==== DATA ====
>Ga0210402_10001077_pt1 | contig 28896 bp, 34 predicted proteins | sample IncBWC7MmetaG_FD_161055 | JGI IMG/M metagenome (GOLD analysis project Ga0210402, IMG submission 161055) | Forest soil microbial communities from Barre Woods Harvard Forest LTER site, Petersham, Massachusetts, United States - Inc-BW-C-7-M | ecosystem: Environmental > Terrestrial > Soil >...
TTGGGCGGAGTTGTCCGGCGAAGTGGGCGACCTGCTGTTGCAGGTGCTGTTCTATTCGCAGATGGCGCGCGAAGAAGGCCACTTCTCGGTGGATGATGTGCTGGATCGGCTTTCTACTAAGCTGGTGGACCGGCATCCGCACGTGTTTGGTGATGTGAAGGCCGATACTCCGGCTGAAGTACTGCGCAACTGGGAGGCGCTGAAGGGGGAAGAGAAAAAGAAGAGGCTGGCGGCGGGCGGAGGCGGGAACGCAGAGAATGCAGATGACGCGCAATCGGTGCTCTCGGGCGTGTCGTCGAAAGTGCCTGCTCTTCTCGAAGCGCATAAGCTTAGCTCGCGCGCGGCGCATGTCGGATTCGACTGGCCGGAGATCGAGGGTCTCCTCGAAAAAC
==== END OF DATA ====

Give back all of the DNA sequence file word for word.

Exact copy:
>Ga0210402_10001077_pt1 | contig 28896 bp, 34 predicted proteins | sample IncBWC7MmetaG_FD_161055 | JGI IMG/M metagenome (GOLD analysis project Ga0210402, IMG submission 161055) | Forest soil microbial communities from Barre Woods Harvard Forest LTER site, Petersham, Massachusetts, United States - Inc-BW-C-7-M | ecosystem: Environmental > Terrestrial > Soil >...
TTGGGCGGAGTTGTCCGGCGAAGTGGGCGACCTGCTGTTGCAGGTGCTGTTCTATTCGCAGATGGCGCGCGAAGAAGGCCACTTCTCGGTGGATGATGTGCTGGATCGGCTTTCTACTAAGCTGGTGGACCGGCATCCGCACGTGTTTGGTGATGTGAAGGCCGATACTCCGGCTGAAGTACTGCGCAACTGGGAGGCGCTGAAGGGGGAAGAGAAAAAGAAGAGGCTGGCGGCGGGCGGAGGCGGGAACGCAGAGAATGCAGATGACGCGCAATCGGTGCTCTCGGGCGTGTCGTCGAAAGTGCCTGCTCTTCTCGAAGCGCATAAGCTTAGCTCGCGCGCGGCGCATGTCGGATTCGACTGGCCGGAGATCGAGGGTCTCCTCGAAAAAC